Joe and I normally do the big weekly shop together but for one reason or another he wasn’t able to go for two to three weeks. In view of that don’t you think it’s disgraceful that there was no red carpet or flying banners next time we went?
One of my recent purchases was a packet of wild pink pacific salmon, all ready to cook-in-the-bag. Even though it cost an arm and a leg it was delicious. The size of the box made me wonder if we’d got the whole fish but it was just a well sized portion. So thank you to the guy who waded into the pacific with his fishing line. You can do that again, with my blessing.
People often ask how I write short stories and where I get my ideas from. The main thing they want to know is if I start off with a plot’ and they look aghast when I say no. Most of the time it’s true. Usually I start with an opening sentence and take it from there. As I have tried explaining, and this is endorsed by many famous writers (one such being Lee Childs), it is the characters who dictate the story. When I wrote the longer stuff I did have scenarios to work on but never finished the way I intended because the characters wouldn’t allow it. The story had to go their way. It had to suit their temperament, their ideas. For example, I might have dreamed up a storyline that was completely alien to the character I invented ... which inevitably meant I had to change the original idea. It’s uncanny, though, not knowing where a story will end. I have learned not to dwell on things, just to let them happen ... it suits paranormal since anything can happen when writing in that genre.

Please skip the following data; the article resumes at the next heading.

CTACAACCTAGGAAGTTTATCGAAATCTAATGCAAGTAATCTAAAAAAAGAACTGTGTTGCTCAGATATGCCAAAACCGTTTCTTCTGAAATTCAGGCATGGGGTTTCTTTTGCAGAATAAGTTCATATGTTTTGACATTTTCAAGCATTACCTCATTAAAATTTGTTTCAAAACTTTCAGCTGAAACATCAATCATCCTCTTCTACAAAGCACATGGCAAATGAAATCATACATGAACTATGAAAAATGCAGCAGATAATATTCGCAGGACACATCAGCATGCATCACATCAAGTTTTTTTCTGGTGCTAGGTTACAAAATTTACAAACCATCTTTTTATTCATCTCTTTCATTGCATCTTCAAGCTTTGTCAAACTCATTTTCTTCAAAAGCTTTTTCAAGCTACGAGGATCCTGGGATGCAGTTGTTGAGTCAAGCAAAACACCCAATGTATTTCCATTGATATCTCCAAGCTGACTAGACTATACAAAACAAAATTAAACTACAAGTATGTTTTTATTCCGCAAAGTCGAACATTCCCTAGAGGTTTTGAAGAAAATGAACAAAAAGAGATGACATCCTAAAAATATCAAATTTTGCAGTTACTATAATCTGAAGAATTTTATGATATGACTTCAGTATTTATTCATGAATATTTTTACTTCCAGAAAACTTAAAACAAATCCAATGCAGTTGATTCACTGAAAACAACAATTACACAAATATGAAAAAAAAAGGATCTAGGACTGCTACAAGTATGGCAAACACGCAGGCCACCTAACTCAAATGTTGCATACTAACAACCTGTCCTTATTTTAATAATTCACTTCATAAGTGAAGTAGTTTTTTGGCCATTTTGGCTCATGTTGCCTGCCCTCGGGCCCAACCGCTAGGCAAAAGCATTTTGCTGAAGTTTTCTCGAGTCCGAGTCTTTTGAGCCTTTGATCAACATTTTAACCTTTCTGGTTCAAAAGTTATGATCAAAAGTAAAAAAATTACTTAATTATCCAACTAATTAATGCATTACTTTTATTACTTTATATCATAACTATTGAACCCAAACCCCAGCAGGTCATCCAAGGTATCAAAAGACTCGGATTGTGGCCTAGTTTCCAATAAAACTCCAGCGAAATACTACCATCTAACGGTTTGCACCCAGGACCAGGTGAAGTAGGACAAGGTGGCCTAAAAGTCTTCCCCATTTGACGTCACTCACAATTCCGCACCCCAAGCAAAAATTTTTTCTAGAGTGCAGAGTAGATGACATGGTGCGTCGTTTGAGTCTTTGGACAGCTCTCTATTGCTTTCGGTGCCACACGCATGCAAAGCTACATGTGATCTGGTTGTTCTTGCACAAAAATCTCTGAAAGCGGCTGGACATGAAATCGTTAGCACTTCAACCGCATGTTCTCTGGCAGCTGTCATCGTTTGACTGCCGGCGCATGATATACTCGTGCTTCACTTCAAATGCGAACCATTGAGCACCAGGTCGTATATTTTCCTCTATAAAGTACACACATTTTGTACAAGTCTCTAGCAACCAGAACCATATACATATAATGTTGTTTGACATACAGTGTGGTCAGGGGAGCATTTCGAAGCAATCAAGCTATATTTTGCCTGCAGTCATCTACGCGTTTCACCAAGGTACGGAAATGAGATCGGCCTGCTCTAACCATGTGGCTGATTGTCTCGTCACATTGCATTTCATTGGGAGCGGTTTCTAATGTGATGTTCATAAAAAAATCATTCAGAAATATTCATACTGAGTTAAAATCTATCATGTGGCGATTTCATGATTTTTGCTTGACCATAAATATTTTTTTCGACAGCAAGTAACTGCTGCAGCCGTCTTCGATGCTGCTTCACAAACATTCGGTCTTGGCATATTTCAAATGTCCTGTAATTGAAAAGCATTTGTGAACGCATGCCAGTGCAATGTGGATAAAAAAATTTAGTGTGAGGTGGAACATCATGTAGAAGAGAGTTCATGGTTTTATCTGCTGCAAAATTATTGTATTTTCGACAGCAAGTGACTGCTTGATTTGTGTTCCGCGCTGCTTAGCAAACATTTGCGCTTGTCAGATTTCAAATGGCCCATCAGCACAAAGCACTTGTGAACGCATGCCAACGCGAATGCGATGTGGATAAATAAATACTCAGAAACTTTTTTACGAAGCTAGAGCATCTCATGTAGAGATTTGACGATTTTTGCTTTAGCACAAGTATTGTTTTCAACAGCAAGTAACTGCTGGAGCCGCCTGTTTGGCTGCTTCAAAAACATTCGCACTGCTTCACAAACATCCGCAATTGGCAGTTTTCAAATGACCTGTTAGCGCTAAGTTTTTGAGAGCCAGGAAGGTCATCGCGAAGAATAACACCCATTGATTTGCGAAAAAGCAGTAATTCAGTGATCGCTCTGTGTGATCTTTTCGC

Why is it that these days a collection of women are referred to as guys? Why don’t waitresses and the like address us as gals? I can (almost) understand it if the company is mixed but not when it’s a gathering of just one sex. I wonder what would happen if members of a men-only group were referred to as gals?
There is such an incidence of child murder these days, in particular parents murdering their own children. It is acutely worrying since the various agencies don’t seem able to prevent it. Whenever I do some ironing I frequently remember my mother, who taught me to do that particular chore. Woe betide me if I got a crease in the wrong place, or missed a bit, or wrongly folded a sheet or tablecloth so that diamond patterns appeared when the article was opened out. I wasn’t just told off, I was beaten to an inch of my life. Or so it seemed. One of my punishments was to have my head continually bashed against a Welsh dresser by repeated punches to the chin. Yes, my mother would have made a good boxer. I was lucky, I guess, that she didn’t go the whole hog and kill me off.
In mother’s defence, she was a sick woman, forever taking overdoses and slimming tablets and driving my dad to distraction. Later it was discovered that she had a thyroid problem. I owe her something, though, since life with her provided fodder for some of my tales.
Being the age I am I can afford to be flippant about my upbringing, but if the scenes could have moved forward several decades my mother could well have become a killer. That statement suggests society is to blame, although I fail to see how that can be so ... surely we are all responsible for our own actions?